In Alabama, Opposition to Abortion Runs Deep

In Alabama, Opposition to Abortion Runs Deep

Volunteers escorted a woman past protesters into a Montgomery facility, one of the three remaining clinics that provide abortions in Alabama.

© Melissa Golden for The New York Times

MONTGOMERY, Ala. — Even before Alabama passed one of the nation’s most restrictive bans on abortions in decades, the procedure had been in decline in the state after years of limits.

The remaining doctors who perform abortions — they have dwindled to a handful — work at only three clinics in a state where there once were more than a dozen. Dr. Yashica Robinson, who provides abortions in Huntsville, said she had been the target of a letter-writing campaign to have her hospital privileges revoked. Even some fellow medical workers, she said, have showed signs of hostility toward her.

“If I wasn’t here, this would not be at the top of my list for places to go,” Dr. Robinson said of the climate in Alabama.

Then this week came the new law, which, if permitted to take effect by the courts, would end most legal abortions in the state and make it a felony for Dr. Robinson to perform one.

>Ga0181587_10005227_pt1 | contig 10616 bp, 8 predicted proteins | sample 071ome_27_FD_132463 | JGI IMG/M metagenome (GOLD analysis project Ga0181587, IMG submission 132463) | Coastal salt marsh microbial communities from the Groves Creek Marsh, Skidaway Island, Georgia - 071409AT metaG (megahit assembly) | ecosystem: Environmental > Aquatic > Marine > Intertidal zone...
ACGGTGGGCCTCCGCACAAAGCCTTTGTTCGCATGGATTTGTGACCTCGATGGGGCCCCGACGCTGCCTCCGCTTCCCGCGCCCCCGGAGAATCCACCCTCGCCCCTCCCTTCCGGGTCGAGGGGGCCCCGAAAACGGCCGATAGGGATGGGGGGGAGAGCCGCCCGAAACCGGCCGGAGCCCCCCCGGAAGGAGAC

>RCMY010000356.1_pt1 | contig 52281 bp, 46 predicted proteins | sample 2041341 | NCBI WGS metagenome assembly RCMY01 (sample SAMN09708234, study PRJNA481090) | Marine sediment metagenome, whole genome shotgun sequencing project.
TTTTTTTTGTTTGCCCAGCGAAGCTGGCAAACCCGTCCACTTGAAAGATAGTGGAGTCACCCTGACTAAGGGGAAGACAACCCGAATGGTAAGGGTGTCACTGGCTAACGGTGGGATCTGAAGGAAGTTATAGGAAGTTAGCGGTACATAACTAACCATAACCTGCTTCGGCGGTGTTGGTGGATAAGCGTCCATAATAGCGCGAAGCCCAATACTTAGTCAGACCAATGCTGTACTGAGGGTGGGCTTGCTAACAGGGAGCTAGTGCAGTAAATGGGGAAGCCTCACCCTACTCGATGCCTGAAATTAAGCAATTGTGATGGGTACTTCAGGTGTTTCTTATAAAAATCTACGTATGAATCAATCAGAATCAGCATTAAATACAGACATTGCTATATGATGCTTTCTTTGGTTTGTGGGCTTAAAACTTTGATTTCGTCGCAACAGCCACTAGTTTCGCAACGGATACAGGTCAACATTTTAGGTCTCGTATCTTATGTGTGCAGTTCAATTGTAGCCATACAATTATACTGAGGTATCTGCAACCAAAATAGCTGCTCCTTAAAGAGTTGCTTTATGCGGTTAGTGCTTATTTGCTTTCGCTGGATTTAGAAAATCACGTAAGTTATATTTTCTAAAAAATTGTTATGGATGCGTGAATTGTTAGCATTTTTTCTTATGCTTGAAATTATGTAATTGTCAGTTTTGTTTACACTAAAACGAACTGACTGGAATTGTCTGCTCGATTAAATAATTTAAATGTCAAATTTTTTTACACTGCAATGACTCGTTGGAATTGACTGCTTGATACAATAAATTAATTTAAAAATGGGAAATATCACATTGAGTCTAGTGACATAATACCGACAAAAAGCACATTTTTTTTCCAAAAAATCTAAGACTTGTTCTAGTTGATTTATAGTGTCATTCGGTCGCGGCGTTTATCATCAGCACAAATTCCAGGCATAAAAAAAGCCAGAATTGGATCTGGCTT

“This is absolutely going to scare people away,” she said.

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Outside the state, Alabama’s abortion ban has been perceived as a sudden and stunning push by a State Legislature overwhelmingly dominated by men. But this is a state where opposition to abortion is widespread.

Opinion polling has repeatedly shown that a broad segment of Alabama voters, including a majority of women, generally oppose abortion rights, and for many of them, passage of the ban was a triumph. Just last year, residents overwhelmingly endorsed a change to the State Constitution declaring it Alabama’s policy “to recognize and support the sanctity of unborn life and the rights of unborn children, including the right to life.”

Although women hold only 22 of 140 seats in the Alabama Legislature — one of the smallest percentages in the country — they also held important roles in the abortion debate in Montgomery, the capital. A woman, Representative Terri Collins, was the primary sponsor of the new law, and Gov. Kay Ivey, the second woman ever to lead Alabama, signed the ban, calling it “a powerful testament to Alabamians’ deeply held belief that every life is precious and that every life is a sacred gift from God.”